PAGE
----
The French appear to have rapidly tired of their hyperpresident, and many of his critics have taken advantage of the annual “Week of the French Language” (what, you don’t have tickets? — ap) to take him to task for playing fast and loose with la langue de Moliere:
Mr Sarkozy jangles nerves with colloquial tics such as dropping the “ne” between pronoun and verb in negative sentences. “J’écoute mais je tiens pas compte,” he said the other day. (I listen but I don’t take notice). He often uses the slangy “ch’ais pas” for “je ne sais pas” and “ch’uis” instead of “je suis”.
In other words, he talks like he should be checking your oil at a gas station in Repentigny. But the French have turned on him, like he’s some visiting cousin from the wilds of Belgium or something — as Fanny Capel, the head of a campaign group called Sauvez les Lettres (Save Letters), told The Times: “We have un beauf at the head of the state.” Un beauf, or brother-in-law, is shorthand for uneducated and ignorant.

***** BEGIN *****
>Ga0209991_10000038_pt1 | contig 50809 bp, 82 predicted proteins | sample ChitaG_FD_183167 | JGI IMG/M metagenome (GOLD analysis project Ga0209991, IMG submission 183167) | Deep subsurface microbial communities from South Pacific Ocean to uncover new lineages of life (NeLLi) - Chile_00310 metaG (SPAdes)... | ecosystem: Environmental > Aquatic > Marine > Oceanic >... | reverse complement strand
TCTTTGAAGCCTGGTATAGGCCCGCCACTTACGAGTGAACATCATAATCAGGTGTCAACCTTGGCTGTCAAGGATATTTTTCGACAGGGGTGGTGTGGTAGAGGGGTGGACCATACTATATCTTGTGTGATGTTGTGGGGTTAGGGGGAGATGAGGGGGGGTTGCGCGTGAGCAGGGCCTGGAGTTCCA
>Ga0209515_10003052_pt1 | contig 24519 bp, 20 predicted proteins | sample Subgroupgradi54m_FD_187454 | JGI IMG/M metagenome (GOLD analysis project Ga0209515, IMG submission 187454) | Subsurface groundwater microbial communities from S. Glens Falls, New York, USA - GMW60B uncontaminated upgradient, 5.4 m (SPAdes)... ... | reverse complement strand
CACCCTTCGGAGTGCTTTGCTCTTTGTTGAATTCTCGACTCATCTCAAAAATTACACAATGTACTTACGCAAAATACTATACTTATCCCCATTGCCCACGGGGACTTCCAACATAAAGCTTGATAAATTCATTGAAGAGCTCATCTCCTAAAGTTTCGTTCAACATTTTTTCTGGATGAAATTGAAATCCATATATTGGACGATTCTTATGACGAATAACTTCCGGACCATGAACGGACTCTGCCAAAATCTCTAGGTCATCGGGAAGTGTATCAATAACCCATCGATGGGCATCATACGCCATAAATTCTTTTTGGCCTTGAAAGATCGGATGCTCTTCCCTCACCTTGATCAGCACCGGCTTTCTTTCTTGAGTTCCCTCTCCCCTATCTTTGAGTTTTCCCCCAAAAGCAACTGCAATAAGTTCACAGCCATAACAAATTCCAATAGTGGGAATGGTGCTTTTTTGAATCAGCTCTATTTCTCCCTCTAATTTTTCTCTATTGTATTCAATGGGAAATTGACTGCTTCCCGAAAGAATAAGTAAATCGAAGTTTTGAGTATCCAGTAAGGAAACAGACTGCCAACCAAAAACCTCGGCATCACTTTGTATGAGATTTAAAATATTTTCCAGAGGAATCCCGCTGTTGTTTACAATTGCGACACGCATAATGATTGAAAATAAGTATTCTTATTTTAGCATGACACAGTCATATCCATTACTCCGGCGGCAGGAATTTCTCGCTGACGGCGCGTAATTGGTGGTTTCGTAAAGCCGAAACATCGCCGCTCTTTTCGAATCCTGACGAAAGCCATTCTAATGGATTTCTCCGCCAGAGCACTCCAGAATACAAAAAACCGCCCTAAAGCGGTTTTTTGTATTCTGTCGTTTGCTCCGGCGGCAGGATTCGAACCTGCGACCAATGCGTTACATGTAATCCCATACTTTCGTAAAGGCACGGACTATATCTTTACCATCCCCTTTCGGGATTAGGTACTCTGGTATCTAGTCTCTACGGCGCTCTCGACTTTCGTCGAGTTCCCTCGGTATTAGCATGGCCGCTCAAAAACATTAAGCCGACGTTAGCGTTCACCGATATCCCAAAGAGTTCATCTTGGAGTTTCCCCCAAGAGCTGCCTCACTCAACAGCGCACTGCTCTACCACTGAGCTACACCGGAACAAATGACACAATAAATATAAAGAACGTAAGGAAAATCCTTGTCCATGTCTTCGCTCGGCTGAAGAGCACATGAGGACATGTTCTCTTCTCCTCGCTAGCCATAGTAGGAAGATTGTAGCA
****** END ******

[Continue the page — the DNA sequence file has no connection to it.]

When you factor in his penchant for jogging and his newly-muscular approach to NATOR, it would appear that French have gone and elected themselves a Gallic George Bush. Which, you might say, is a form of le payback.